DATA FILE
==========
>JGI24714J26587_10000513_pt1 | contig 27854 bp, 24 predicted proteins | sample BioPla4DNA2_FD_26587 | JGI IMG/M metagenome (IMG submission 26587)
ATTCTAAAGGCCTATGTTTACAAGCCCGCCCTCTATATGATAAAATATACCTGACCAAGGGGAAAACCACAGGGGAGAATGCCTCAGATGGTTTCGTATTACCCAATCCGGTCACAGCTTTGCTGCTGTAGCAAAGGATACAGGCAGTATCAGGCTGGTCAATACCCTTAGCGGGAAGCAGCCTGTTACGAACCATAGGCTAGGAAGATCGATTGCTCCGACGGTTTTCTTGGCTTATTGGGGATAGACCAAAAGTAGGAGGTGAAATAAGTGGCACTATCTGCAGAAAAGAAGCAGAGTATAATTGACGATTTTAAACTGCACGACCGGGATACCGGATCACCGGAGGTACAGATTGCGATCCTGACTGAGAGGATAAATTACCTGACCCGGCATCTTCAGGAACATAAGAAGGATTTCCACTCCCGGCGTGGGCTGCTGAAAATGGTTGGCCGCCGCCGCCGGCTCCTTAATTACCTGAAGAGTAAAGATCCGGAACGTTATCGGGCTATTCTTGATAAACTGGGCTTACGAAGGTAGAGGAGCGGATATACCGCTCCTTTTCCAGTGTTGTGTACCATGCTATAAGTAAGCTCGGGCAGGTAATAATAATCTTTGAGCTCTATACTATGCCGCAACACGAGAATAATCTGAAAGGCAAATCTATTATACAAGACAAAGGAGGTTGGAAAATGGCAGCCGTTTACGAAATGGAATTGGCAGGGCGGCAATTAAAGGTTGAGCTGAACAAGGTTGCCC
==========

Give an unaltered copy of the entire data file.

>JGI24714J26587_10000513_pt1 | contig 27854 bp, 24 predicted proteins | sample BioPla4DNA2_FD_26587 | JGI IMG/M metagenome (IMG submission 26587)
ATTCTAAAGGCCTATGTTTACAAGCCCGCCCTCTATATGATAAAATATACCTGACCAAGGGGAAAACCACAGGGGAGAATGCCTCAGATGGTTTCGTATTACCCAATCCGGTCACAGCTTTGCTGCTGTAGCAAAGGATACAGGCAGTATCAGGCTGGTCAATACCCTTAGCGGGAAGCAGCCTGTTACGAACCATAGGCTAGGAAGATCGATTGCTCCGACGGTTTTCTTGGCTTATTGGGGATAGACCAAAAGTAGGAGGTGAAATAAGTGGCACTATCTGCAGAAAAGAAGCAGAGTATAATTGACGATTTTAAACTGCACGACCGGGATACCGGATCACCGGAGGTACAGATTGCGATCCTGACTGAGAGGATAAATTACCTGACCCGGCATCTTCAGGAACATAAGAAGGATTTCCACTCCCGGCGTGGGCTGCTGAAAATGGTTGGCCGCCGCCGCCGGCTCCTTAATTACCTGAAGAGTAAAGATCCGGAACGTTATCGGGCTATTCTTGATAAACTGGGCTTACGAAGGTAGAGGAGCGGATATACCGCTCCTTTTCCAGTGTTGTGTACCATGCTATAAGTAAGCTCGGGCAGGTAATAATAATCTTTGAGCTCTATACTATGCCGCAACACGAGAATAATCTGAAAGGCAAATCTATTATACAAGACAAAGGAGGTTGGAAAATGGCAGCCGTTTACGAAATGGAATTGGCAGGGCGGCAATTAAAGGTTGAGCTGAACAAGGTTGCCC